22:26 GMT03 March 2021
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    After the deadly January 6 Capitol building riot, government officials have grown increasingly concerned about the possibility of domestic extremists staging another violent event over frustration with the current political climate. In light of potential threats, National Guard troops will remain in the nation’s capital for an extended period.

    The Department of Homeland Security (DHS) issued an unexpected warning on Wednesday, alerting Americans that domestic extremists frustrated over the inauguration of US President Joe Biden may stage attacks in the coming weeks.

    Although the department typically releases similar advisories through its National Terrorism Advisory System, alerts are regarded as those threats posed by foreign governments or militant groups, not domestic extremists. The system was last used in 2020 after officials warned of a possible retaliation by Iranian actors following the assassination of Iranian Gen. Qasem Soleimani.

    “Information suggests that some ideologically-motivated violent extremists with objections to the exercise of governmental authority and the presidential transition, as well as other perceived grievances fueled by false narratives, could continue to mobilize to incite or commit violence,” reads the bulletin.

    Officials noted in the advisory that anger over COVID-19 restrictions, police use of force and the election result could fuel violent incidents “through early 2021.” Additionally, the bulletin indicated that some individuals may become emboldened by the deadly January 6 insurrection by Trump supporters which saw five people killed.

    While the announcement warns of a perceived threat, the DHS noted that it does not have any information to indicate “specific” or “credible” plots, but did cite violence and unrest reported across the nation.

    "DHS does not have any information to indicate a specific, credible plot; however, violent riots have continued in recent days and we remain concerned that individuals frustrated with the exercise of governmental authority and the presidential transition, as well as other perceived grievances and ideological causes fueled by false narratives, could continue to mobilize a broad range of ideologically-motivated actors to incite or commit violence," the agency noted in a separate statement.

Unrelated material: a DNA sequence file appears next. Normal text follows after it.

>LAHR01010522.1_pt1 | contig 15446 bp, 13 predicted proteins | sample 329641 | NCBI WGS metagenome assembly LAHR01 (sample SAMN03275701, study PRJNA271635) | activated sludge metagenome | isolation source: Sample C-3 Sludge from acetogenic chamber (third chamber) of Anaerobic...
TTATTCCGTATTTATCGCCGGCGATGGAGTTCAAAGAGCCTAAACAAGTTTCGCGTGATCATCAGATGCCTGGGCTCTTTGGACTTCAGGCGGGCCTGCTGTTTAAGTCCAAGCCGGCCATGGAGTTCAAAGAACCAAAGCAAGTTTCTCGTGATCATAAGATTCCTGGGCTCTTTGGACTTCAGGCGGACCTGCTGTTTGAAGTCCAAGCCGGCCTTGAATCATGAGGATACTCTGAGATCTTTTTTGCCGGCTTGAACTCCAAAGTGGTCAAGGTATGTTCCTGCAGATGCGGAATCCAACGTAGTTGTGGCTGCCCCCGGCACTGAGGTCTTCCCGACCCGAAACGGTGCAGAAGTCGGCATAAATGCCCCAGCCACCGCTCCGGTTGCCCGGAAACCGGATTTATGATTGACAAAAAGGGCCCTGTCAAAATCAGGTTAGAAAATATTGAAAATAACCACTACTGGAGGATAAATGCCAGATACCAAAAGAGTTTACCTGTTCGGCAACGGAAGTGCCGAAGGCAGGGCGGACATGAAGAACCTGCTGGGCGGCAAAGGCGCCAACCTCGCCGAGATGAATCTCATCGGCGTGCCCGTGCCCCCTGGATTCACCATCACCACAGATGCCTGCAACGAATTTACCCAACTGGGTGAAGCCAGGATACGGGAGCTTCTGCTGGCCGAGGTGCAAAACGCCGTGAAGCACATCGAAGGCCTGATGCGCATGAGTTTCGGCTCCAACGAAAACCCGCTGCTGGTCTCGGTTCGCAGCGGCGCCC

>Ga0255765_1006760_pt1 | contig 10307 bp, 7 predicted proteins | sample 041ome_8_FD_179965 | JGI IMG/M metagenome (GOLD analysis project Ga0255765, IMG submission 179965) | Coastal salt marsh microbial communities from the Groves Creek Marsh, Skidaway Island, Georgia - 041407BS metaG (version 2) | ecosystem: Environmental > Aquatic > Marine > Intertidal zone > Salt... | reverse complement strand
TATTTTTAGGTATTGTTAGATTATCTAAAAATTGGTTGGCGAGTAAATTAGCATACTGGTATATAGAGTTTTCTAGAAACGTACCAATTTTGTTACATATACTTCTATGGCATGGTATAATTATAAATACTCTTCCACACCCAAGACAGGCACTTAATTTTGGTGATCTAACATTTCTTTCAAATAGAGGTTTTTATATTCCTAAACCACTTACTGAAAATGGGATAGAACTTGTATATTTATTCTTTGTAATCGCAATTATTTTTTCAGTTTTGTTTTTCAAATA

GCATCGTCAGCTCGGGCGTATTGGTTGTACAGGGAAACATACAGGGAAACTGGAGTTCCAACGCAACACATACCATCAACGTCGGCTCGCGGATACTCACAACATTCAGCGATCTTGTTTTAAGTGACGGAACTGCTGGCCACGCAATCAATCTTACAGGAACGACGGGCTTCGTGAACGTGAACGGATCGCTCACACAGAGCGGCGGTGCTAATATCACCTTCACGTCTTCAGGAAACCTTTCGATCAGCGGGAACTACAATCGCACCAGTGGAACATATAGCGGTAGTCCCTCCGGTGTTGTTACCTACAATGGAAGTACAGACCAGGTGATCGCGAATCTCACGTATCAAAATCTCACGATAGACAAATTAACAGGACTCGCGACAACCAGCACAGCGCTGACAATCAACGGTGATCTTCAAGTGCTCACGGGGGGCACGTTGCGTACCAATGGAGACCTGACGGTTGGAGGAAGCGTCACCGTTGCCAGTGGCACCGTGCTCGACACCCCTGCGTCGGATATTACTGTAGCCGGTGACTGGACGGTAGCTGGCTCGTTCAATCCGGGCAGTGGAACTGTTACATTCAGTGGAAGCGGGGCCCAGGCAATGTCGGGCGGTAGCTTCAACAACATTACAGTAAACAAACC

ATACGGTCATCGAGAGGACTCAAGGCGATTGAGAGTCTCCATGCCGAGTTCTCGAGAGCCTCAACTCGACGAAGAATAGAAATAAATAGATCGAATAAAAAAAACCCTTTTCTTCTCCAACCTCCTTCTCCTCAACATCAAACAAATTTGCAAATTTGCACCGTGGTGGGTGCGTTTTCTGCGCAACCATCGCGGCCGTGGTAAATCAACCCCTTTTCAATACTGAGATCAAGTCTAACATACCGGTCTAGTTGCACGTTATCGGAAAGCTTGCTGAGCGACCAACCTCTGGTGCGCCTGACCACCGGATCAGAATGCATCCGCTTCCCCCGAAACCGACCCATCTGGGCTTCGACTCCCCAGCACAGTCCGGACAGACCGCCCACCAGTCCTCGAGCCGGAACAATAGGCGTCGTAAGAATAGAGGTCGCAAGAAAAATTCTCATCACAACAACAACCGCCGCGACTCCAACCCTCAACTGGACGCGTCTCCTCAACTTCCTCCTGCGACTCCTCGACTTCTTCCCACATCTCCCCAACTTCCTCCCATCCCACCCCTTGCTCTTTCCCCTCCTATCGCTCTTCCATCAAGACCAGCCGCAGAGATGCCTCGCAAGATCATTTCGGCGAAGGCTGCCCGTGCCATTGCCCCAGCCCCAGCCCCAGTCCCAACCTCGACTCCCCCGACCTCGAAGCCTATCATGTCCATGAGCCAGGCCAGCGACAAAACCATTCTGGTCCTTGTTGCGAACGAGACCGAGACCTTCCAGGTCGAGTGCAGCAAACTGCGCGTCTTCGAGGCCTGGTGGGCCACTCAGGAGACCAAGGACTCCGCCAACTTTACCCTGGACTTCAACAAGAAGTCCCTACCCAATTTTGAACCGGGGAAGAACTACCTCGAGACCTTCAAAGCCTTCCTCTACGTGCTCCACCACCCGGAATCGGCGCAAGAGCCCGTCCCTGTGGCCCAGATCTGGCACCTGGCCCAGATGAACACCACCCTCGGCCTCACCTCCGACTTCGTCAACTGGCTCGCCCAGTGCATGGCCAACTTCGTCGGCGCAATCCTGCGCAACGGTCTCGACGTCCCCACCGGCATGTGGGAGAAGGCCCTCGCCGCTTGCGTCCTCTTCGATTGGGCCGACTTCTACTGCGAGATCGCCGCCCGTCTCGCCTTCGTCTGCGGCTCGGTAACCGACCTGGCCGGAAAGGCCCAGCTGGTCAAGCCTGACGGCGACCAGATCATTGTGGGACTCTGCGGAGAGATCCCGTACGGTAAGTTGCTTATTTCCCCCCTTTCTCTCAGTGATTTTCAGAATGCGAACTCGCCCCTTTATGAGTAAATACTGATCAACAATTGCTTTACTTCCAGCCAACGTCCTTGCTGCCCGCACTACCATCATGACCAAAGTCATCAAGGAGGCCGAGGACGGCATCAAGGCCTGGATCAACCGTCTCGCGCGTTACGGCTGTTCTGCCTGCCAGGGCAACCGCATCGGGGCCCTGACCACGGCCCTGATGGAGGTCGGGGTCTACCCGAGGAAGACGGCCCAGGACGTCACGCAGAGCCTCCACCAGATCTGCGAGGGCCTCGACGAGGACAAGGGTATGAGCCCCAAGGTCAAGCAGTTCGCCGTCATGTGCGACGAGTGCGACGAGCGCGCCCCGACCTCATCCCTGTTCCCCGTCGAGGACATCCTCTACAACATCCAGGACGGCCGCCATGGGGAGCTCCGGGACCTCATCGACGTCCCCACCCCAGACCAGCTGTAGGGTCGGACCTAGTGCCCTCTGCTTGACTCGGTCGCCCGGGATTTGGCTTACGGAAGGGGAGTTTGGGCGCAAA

Most recently, protests have broken out in Portland, Oregon, and in Seattle, Washington. Demonstrations, which have resulted in a handful of arrests, have touched on a variety of issues such as racial injustice, immigration, and police use of force.

    Asked about the protests, White House Press Secretary Jen Psaki told reporters during a Tuesday briefing that “all violence” would be reviewed as part of the Biden administration’s effort to combat domestic extremism.

    "All violence happening around the country will be reviewed as part of the tasking that was done by the national security team," Psaki said.

    National security officials have sounded the alarm on domestic terror threats within the US for years and concerns have grown as Trump loyalists stormed the US Capitol in a failed effort to prevent lawmakers from confirming the results of the US election.

    FBI Director Christopher Wray previously remarked during a hearing before the House Homeland Security Committee that the greatest threat to the US is posed by “lone actors largely self-radicalized online who pursue soft targets using readily accessible weapons.”

    The DHS alert, which was issued following consultations between DHS officials, the intelligence community and federal law enforcement partners, will stay active until at least April 30.


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    Biden Administration, US Department of Homeland Security, Domestic Terrorism, US Terrorism, Terrorism, demonstrations, protests, riot, US Capitol
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